Sleipnir: A Versatile Extremely Low Duty-Cycle Sensor Network

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Sleipnir: A Versatile Extremely Low Duty-Cycle Sensor Network

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Wireless Sensor Network (WSN) is a new information paradigm based on the collaboration of a large number of self-organized sensing nodes that can be used for applications such as assisted living, infrastructure protection and scientific exploration. Along with advantages such as low-cost and low-profile, sensor networks are severely resource constrained, especially in terms of energy supply due to its small-form-factor. However, many sensor network based applications require a lifetime that can span tens of years. In order to bridge the gap between limited energy supply and long-term operation requirement, we then have to build extremely low duty-cycle sensor networks where sensor nodes stay in a dormant state for most of the time. In this thesis research, we initiate the first systematic research in this frontier under a wide spectrum of design space, including static, dynamic and mobile networks.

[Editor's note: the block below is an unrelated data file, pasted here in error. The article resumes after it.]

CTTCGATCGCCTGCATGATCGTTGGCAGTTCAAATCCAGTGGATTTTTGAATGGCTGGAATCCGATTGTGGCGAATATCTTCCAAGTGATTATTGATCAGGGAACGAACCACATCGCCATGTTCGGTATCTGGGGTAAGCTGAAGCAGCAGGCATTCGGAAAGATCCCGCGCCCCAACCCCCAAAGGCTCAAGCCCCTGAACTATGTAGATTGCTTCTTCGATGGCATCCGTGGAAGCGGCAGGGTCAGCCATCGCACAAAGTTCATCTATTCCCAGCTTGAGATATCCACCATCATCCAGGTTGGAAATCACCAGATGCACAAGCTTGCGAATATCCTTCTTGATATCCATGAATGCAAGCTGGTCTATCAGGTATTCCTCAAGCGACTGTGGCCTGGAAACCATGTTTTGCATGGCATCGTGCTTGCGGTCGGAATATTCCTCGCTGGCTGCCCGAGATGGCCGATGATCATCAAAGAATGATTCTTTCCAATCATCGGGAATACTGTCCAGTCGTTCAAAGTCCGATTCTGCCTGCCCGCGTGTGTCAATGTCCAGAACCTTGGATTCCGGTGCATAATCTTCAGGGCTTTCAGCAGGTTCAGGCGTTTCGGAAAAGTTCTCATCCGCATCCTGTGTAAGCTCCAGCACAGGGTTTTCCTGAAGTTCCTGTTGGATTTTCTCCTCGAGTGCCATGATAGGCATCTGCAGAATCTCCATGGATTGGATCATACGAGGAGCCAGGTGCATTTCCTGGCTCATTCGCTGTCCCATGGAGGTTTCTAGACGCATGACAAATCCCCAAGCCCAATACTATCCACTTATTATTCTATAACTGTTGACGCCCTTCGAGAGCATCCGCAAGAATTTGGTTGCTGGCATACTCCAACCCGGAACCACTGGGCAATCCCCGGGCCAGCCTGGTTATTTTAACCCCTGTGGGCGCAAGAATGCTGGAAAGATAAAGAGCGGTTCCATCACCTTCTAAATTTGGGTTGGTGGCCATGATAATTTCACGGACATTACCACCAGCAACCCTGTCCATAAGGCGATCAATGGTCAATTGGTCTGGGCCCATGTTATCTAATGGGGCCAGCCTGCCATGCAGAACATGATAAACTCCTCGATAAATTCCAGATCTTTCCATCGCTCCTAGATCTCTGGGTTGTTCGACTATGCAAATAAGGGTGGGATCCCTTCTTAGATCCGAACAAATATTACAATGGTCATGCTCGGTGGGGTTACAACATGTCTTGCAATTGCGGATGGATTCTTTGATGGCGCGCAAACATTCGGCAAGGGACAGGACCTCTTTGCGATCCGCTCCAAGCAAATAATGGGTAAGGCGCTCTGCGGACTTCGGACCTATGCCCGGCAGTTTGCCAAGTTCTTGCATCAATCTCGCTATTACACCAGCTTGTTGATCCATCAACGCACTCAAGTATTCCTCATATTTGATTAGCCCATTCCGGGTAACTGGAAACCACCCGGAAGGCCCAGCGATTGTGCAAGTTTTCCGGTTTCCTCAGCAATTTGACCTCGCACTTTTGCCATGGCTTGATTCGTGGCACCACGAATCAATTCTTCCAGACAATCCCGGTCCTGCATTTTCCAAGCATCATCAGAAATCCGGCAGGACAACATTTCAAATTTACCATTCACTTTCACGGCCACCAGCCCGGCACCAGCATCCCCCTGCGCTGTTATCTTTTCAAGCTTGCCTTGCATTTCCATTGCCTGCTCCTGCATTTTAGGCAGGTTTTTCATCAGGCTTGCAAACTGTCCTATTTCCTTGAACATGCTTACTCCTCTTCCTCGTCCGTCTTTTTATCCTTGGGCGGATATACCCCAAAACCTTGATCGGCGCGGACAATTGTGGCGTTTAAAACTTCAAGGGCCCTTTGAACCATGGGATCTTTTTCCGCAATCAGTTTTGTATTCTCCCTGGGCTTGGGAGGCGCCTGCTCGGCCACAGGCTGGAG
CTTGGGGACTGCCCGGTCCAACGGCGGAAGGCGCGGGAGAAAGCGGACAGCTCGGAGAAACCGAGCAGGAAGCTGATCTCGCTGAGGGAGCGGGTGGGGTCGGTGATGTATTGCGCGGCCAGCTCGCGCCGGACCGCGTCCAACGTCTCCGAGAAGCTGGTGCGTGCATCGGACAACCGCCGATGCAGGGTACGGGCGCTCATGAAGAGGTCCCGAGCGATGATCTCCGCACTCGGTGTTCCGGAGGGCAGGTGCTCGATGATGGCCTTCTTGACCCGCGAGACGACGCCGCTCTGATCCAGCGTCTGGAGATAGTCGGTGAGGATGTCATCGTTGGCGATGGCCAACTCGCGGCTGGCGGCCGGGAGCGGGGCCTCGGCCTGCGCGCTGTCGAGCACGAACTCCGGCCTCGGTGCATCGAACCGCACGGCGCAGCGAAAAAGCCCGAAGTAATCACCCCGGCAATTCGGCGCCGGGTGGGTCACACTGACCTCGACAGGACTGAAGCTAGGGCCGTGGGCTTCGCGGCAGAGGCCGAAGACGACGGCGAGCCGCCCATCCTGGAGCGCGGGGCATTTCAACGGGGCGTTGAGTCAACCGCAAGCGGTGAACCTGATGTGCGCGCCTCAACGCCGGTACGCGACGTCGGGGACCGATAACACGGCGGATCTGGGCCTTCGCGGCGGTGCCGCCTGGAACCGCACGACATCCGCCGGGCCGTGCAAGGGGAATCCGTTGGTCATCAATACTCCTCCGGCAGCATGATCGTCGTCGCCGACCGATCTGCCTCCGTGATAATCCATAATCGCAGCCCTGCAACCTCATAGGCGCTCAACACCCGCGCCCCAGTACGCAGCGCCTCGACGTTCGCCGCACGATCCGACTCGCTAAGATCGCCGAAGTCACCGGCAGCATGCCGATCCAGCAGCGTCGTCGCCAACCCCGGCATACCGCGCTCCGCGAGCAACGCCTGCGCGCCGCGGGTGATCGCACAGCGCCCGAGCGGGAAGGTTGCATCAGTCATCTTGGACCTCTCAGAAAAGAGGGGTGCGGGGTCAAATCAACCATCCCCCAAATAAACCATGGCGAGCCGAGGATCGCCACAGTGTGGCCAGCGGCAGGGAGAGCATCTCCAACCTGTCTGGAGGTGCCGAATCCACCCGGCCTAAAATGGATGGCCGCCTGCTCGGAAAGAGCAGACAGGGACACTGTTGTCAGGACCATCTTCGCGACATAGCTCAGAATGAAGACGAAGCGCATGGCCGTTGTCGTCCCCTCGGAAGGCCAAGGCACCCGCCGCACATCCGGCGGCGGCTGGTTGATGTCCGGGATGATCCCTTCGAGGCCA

More information can be found at Minnesota Embedded Sensor System Group (

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This work is supported by the National Science Foundation, CSE Academic Excellence Fellowship, General Dynamics Research Fellowship, CSE Excellence in Research Fellowship and the Graduate School Doctoral Dissertation Fellowship.

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Gu, Yu; He, Tian. (2009). Sleipnir: A Versatile Extremely Low Duty-Cycle Sensor Network. Retrieved from the University Digital Conservancy,

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